ISSN (Print) - 0012-9976 | ISSN (Online) - 2349-8846

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Weather Based Crop Insurance Scheme

A Strategy for Adapting to Climate Change

This paper is part of the author's PhD work  submitted to the Centre for Studies in Science Policy Jawaharlal Nehru University, New Delhi.  The author would like to thank the reviewers for their comments, Rohan D’Souza, Saradindu Bhaduri and Ambuj Sagar as also the Centre for Social Markets, Coffee Board of India, Karnataka Growers’ Federation, Hassan District Planters’ Association, United Planters’ Association of Southern India and Karnataka Planters’ Association for their help in the field.  

This paper is part of the author’s PhD work submitted to the Centre for Studies in Science Policy Jawaharlal Nehru University, New Delhi. The author would like to thank the reviewers for their comments which were immensely helpful. The author is grateful to Rohan D’Souza, Saradindu Bhaduri and Ambuj Sagar as also the Centre for Social Markets, Coffee Board of India, Karnataka Growers’ Federation, Hassan District Planters’ Association, United Planters’ Association of Southern India and Karnataka Planters’ Association for their help on the field.

In 2009, the Government of India directed all the state governments and union territories to prepare the State Action Plan on Climate Change (SAPCC) as a strategy for addressing climate change. These SAPCCs are now available on the website of the Ministry of Environment, Forest and Climate Change (MoEFCC). Out of the 32 SAPCCs available online, 23 of them explicitly mention the Weather Based Crop Insurance Scheme (WBCIS) as a strategy to address the impact of climate change on agriculture.

It is argued that this format of agricultural insurance was first introduced in India by J S Chakravarti in 1920 (Mishra 1995). Chakravarti (1920) proposed a rainfall insurance scheme for Mysuru state to protect farmers from drought. The defining characteristic of WBCIS is indexing weather. Here, the insurance contract responds to an objective parameter (such as measurement of rainfall or temperature), at a defined weather station during an agreed time period. The parameters are set so as to correlate, as accurately as possible, with the loss of a specific crop suffered by the policyholder. All policyholders within a defined area receive payouts based on the same contract and measurement at the same station, eliminating the need for in-field assessment (Dick and Stoppa 2011: 18). The main features of this insurance format are as follows: (i) a specific meteorological station which is named as the reference station, (ii) a trigger weather measurement (such as cumulative millimetres [mm] of rainfall), at which the contract starts to pay out, (iii) a lump sum or an incremental payment, (iv) a limit of the measured parameter is set (example, cumulative rainfall), at which a maximum payment is made, and (v) the period of insurance is stated in the contract and coincides with the crop growth period; it may be divided into phases (typically three), with each phase having its own trigger, increment and limit.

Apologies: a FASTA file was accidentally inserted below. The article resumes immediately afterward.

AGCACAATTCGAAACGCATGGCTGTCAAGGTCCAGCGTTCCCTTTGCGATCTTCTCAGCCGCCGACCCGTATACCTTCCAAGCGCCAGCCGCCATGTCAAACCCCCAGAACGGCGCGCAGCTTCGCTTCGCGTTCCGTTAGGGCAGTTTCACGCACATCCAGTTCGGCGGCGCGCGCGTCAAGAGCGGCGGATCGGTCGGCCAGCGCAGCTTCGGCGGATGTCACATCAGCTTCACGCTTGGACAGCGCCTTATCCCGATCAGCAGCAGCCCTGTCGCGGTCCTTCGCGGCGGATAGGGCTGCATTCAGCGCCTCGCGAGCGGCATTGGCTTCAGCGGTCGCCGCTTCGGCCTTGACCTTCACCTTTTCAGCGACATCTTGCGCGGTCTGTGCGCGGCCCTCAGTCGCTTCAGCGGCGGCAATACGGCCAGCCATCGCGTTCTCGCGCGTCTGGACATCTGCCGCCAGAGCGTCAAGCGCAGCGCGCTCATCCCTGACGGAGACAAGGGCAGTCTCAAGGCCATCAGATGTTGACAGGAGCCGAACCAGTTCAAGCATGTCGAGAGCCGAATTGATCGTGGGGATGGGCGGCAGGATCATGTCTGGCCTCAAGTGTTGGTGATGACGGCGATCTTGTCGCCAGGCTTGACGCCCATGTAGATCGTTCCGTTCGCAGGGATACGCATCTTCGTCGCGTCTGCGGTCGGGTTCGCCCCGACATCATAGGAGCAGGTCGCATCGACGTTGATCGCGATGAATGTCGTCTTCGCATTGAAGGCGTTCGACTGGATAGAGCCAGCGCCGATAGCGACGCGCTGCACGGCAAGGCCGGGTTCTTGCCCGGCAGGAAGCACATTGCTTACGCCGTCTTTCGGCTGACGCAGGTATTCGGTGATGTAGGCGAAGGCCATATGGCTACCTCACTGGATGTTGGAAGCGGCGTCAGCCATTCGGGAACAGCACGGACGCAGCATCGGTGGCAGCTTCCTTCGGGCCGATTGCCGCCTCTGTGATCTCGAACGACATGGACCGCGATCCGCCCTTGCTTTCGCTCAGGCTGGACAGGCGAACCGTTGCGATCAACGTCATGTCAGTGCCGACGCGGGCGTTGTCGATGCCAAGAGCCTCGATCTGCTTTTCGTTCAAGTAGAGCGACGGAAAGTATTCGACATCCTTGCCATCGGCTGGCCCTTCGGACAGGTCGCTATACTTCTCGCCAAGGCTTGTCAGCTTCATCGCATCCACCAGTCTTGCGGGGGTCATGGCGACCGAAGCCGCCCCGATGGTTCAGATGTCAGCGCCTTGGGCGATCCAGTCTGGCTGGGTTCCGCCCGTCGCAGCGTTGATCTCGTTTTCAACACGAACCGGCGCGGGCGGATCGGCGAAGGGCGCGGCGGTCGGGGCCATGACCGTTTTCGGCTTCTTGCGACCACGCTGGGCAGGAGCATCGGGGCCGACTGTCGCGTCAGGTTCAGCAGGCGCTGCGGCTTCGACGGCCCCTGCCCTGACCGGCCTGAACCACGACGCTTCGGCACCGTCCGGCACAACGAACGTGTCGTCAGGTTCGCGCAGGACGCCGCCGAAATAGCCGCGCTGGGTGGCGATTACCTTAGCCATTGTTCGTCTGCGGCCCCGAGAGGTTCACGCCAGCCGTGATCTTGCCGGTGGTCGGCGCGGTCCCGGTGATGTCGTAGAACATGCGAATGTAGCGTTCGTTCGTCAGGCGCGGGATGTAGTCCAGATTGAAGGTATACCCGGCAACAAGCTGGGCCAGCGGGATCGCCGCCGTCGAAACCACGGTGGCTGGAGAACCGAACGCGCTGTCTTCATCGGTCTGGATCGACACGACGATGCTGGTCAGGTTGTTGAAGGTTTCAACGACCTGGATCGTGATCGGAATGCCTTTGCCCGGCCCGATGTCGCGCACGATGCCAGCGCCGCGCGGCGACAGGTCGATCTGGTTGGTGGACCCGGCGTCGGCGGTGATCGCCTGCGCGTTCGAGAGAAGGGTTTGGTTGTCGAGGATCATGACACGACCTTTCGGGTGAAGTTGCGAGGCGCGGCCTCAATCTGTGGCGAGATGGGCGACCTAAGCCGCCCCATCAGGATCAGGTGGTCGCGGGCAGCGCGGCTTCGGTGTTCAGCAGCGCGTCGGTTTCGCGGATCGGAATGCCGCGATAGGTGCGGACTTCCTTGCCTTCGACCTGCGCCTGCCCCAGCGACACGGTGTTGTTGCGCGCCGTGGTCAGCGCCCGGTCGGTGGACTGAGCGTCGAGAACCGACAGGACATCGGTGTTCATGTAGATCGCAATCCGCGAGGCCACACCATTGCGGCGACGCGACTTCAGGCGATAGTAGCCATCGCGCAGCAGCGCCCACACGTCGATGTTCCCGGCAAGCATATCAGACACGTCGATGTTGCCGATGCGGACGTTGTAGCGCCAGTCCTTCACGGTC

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Updated On : 6th Aug, 2018
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